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Japan launches English NHK World TV from AFP
Japan launches English NHK World TV
4 days ago
TOKYO (AFP) - NHK World TV went on air Monday as the latest English-language international news network as Japan joined the race to boost clout overseas by reaching out to viewers.
Broadcast 24 hours a day, the channel is accessible on five continents via satellite, cable, or on high-speed Internet connections at .
Japan becomes the latest nation to launch an international network. France 24 and Al-Jazeera have both launched English-language channels to challenge the supremacy of CNN and the BBC.
China, which Japan often sees as a rival for influence, is also expanding overseas television channels and newspapers.
NHK World TV, which is revamped from an earlier more modest NHK English service, carries half an hour of news every hour on weekdays -- 10 minutes at weekends -- with the rest devoted to features on culture, science and economics.
Much of the coverage will focus on Japan but there will also be material on other parts of Asia.
"By showing various aspects of Japanese public opinion and trends, we can promote a better understanding of Japan around the world," said Hatsuhisa Takashima, head of Japan International Broadcasting, which runs the network.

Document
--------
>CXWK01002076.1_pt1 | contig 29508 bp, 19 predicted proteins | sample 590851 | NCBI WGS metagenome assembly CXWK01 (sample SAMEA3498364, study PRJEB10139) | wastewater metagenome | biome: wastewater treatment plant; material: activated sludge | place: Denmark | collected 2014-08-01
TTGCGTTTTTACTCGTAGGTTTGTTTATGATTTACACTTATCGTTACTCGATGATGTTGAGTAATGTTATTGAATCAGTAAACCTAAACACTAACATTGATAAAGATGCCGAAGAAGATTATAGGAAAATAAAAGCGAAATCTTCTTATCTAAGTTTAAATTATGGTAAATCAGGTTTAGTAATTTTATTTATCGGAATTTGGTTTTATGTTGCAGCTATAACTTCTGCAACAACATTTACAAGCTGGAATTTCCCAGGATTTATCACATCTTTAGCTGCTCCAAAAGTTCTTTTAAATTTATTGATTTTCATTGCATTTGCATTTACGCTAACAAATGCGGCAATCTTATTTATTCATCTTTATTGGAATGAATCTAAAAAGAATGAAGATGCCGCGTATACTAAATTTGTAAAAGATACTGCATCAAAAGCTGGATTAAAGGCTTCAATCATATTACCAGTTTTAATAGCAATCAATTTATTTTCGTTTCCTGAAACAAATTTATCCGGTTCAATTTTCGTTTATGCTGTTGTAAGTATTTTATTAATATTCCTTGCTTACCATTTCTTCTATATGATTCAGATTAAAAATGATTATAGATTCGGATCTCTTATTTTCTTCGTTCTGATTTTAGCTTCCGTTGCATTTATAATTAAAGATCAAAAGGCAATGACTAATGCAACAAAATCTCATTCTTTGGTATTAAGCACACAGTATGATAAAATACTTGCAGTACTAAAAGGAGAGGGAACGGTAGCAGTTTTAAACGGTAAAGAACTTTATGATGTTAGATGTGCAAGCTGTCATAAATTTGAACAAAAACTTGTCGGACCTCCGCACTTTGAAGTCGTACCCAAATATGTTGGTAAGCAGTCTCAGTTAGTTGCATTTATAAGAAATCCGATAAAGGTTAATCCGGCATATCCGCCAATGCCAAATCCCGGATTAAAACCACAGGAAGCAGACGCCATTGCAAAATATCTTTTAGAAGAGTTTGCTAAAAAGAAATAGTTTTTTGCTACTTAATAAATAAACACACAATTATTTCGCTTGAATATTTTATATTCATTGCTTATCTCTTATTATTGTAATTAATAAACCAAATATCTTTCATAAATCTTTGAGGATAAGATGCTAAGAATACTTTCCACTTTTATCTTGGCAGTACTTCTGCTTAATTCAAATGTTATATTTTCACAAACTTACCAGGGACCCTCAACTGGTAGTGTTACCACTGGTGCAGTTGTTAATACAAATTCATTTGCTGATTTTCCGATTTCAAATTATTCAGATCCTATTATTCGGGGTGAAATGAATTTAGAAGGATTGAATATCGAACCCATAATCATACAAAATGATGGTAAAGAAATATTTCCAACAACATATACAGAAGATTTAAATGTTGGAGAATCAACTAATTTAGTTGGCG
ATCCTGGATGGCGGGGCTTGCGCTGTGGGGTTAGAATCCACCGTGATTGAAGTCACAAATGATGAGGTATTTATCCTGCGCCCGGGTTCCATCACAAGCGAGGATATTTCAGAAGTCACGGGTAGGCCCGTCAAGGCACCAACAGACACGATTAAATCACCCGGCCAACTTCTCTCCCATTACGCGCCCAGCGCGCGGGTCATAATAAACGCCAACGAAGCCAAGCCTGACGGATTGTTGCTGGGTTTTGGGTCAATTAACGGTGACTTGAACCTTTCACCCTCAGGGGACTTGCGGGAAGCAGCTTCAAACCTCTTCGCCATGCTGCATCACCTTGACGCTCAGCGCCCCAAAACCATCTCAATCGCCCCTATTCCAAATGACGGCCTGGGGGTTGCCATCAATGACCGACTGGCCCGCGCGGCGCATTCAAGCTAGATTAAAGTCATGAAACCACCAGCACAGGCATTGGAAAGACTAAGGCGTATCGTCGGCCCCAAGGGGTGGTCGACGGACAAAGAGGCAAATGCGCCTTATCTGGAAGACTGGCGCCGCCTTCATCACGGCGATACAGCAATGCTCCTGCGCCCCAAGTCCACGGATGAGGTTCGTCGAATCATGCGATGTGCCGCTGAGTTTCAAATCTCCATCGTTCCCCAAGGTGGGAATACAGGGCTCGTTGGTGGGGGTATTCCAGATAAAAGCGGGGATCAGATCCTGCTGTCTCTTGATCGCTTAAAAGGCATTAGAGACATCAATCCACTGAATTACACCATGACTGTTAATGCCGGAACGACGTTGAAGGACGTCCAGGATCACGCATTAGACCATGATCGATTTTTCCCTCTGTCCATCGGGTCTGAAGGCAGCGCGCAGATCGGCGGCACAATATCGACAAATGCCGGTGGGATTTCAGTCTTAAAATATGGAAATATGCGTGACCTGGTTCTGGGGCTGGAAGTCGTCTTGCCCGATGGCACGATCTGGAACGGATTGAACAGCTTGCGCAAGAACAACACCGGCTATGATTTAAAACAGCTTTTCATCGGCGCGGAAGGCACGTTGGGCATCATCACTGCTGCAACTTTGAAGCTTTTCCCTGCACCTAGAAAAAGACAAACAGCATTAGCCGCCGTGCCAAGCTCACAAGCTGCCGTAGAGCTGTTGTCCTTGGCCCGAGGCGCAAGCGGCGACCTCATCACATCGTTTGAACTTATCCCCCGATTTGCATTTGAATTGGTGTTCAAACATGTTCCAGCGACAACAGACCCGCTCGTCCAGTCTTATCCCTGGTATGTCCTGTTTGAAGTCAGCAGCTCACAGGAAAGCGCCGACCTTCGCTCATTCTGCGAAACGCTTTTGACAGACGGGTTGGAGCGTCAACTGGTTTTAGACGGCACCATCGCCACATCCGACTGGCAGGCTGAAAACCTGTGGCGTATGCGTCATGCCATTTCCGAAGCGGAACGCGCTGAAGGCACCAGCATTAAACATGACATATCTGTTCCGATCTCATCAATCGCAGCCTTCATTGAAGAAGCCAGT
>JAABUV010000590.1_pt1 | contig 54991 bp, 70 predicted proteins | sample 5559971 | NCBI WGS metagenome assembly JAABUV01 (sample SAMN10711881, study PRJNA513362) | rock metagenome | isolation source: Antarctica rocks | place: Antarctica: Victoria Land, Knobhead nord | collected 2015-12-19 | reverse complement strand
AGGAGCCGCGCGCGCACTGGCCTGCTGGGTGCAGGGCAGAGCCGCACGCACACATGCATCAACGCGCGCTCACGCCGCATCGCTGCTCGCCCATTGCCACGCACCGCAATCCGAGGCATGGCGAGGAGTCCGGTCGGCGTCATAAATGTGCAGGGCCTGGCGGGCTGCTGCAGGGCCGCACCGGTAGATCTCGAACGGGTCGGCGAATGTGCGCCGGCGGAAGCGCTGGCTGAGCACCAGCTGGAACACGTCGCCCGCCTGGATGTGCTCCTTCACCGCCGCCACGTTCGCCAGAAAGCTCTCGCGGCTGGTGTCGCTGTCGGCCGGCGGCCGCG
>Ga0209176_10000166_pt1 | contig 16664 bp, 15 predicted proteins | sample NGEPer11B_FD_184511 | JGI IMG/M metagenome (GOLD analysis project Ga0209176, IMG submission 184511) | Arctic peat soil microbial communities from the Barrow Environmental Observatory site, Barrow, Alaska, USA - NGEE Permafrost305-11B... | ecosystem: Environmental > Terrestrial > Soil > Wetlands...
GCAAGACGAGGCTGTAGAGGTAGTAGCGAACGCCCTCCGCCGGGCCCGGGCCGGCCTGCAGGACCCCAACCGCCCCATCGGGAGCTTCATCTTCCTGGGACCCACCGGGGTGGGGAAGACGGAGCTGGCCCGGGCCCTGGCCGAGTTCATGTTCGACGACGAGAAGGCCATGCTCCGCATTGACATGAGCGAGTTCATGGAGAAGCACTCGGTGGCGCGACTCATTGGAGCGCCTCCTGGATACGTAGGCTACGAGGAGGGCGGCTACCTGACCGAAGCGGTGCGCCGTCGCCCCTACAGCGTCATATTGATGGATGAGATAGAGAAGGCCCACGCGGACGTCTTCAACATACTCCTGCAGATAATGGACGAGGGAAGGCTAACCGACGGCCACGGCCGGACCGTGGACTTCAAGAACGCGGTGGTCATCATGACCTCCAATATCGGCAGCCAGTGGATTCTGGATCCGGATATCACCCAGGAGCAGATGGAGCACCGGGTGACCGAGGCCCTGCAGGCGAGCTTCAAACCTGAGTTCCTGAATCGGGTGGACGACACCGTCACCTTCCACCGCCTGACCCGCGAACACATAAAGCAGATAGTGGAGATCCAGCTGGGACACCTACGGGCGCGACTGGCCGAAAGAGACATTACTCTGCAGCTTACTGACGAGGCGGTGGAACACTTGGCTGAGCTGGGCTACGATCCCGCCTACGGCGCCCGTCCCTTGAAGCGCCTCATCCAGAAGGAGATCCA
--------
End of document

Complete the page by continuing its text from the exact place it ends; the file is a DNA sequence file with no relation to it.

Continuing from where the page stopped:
Takashima, a former NHK journalist who later served as a foreign ministry spokesman, said Japan did not enjoy the level of media coverage befitting the world's second largest economy -- a void the channel hopes to fill.
NHK World TV will reach 80 million households on their television sets, a figure it hopes will grow to 150 million within five years.
While initially only in English, the network eventually plans to broadcast on the Internet in Arabic, Chinese, French and Spanish.
Only part of the broadcasts will be available on the Internet and they will not be aired inside Japan.
Japanese leaders have often complained that the country does not get enough attention internationally -- particularly as media coverage grows of emerging economies such as China.
"Japan's television diplomacy is weak compared with that of other countries," Prime Minister Taro Aso said in 2006 when he was foreign minister.
The conservative leader called for the country to start an English-language international network and to be "more active in the promotion of Japanese culture overseas."
Takashima insisted that the network was not mere propaganda.
"We try to show Japan as it is. If there are controversial issues within Japan, we will try to show the pros and cons, every aspect of the public opinion, as much as possible," he said.
Japan International Broadcasting belongs 60 percent to NHK, which is financed by mandatory fees paid by households in Japan but does not receive direct state support.
Another 40 percent stake is held by 15 private companies, including four Japanese television groups.
NHK will provide most of the news coverage, with the network arranging original features. English-speaking Japanese public figures will be invited to participate on news shows.
Takashima said that the participation of so many Japanese companies was necessary to make the network competitive with CNN International or BBC World.
He also said that the television commercials helping finance the network would show aspects of Japan to the world.